When the feud between rival ownership factions surfaced, the primary combatants — co-owners George Norcross and Lewis Katz — each owned equal shares, about 26 percent of the company.
There was yet another surprise in the lawsuit between the warring owners of the Philadelphia Inquirer.
Lawyers for rival owner factions at the Philadelphia Inquirer were making arguments n a Philadelphia courtroom on what they say has been “editorial interference” by the ownership group.
But Lewis Katz and Gerry Lenfest say they’re not interested in selling.
A rail car loaded with 1,500-pound rolls of newsprint is at the heart of the lawsuit filed by Sarah Troester of Claymont, Del.
The Newspaper Guild was the last of the company’s 11 unions to approve a new deal, which the company said it required to remain viable.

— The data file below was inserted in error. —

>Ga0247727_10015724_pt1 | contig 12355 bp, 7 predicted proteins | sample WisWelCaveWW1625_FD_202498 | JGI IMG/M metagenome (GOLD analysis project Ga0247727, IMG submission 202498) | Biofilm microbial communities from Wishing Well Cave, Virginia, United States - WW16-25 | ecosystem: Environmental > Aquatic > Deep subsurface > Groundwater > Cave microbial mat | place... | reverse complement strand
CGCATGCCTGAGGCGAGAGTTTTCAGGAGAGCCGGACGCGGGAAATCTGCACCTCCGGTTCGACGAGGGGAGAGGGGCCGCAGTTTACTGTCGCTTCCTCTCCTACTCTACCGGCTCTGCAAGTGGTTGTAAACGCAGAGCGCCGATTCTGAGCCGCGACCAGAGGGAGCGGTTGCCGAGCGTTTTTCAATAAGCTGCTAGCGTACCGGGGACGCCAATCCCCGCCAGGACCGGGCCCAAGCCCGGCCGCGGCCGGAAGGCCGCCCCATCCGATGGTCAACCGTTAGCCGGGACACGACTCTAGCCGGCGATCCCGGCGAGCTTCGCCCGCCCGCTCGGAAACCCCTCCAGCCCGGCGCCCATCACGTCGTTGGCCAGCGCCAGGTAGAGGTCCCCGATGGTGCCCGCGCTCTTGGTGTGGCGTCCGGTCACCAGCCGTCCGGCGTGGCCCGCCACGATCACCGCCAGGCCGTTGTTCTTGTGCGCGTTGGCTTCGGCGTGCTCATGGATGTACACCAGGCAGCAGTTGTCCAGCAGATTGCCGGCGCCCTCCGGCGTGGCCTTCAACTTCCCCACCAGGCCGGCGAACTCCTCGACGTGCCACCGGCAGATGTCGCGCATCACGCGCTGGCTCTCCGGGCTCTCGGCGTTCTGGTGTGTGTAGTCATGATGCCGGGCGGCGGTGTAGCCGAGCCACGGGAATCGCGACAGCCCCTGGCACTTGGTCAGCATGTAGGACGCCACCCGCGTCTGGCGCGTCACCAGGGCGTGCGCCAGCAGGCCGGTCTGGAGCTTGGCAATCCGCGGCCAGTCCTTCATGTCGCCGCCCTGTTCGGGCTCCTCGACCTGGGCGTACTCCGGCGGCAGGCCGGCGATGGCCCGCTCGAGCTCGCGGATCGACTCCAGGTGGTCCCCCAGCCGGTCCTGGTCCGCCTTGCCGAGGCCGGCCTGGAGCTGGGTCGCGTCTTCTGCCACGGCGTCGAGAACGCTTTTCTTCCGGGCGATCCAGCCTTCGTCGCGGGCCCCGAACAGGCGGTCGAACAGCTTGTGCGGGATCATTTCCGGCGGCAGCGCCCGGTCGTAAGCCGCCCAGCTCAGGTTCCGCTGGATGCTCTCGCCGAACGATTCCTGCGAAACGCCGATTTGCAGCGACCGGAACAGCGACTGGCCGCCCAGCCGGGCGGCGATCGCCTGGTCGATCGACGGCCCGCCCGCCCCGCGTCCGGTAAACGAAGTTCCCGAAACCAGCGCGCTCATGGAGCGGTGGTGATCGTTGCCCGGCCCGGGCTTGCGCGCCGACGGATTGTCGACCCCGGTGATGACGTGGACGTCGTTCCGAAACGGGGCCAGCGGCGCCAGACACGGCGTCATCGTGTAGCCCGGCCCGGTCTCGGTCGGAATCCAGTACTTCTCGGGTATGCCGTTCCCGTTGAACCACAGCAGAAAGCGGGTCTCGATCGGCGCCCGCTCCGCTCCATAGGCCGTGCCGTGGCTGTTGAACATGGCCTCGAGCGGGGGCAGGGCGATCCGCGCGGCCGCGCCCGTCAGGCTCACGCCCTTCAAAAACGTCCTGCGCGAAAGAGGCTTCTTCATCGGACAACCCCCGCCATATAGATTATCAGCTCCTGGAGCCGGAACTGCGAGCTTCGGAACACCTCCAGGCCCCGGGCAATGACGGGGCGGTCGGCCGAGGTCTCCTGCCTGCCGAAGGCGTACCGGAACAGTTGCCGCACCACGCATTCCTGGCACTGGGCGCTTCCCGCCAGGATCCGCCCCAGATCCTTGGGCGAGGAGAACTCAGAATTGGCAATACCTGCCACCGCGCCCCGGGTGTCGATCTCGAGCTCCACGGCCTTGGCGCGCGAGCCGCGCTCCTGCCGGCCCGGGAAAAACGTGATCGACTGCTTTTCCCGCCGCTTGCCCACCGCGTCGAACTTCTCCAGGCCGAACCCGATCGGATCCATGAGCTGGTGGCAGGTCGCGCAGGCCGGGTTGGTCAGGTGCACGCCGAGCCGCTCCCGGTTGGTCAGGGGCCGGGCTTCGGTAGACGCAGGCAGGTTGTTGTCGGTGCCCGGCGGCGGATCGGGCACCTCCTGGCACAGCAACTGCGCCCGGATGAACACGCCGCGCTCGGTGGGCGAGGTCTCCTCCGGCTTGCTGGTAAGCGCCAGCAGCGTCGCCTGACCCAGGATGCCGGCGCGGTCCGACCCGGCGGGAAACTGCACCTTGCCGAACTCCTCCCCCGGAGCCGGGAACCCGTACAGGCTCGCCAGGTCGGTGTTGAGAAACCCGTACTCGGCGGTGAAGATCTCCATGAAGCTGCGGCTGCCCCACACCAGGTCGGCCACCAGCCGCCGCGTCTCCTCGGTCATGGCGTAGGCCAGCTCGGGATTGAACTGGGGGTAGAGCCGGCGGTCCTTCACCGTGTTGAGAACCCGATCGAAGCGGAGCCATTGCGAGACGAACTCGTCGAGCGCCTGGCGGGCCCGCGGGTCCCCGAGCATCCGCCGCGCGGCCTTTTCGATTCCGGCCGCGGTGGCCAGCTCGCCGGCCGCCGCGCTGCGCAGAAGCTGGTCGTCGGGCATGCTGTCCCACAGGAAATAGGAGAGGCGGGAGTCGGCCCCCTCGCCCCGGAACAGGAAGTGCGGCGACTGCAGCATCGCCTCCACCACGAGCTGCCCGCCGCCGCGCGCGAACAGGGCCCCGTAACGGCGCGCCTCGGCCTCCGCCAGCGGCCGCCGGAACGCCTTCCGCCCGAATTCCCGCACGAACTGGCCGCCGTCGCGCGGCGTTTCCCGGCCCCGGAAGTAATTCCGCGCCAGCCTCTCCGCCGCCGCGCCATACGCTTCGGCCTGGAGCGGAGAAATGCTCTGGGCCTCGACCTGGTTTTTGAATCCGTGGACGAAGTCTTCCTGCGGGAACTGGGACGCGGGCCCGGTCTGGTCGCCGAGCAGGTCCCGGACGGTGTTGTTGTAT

Teamsters leader John Laigaie says the vote was 169 to 4 because his members understand the realities of a newspaper business in decline.
A city councilman wants to expand the amount of advertising that’s allowed on Philadelphia newsstands, with some of the extra revenue going to the city.
Owners of the Philadelphia Inquirer and Daily News say they expect further concessions from the unions to cut costs.
The Philadelphia Historical Commission has approved the newspapers’ plans for a lighted marquee that will extend four feet over the sidewalk on the 800 block of Market Street.
Philadelphia’s newspapers are going ahead with their plan to cut the staff by ten percent. The company told the newspaper guild that 21 people took the buy-out offer by yesterday’s deadline, but it still wants to lay off 19 staffers.
Wednesday was the deadline for employees of Philadelphia’s two major daily newspapers to decide whether to resign in exchange for a buyout payment.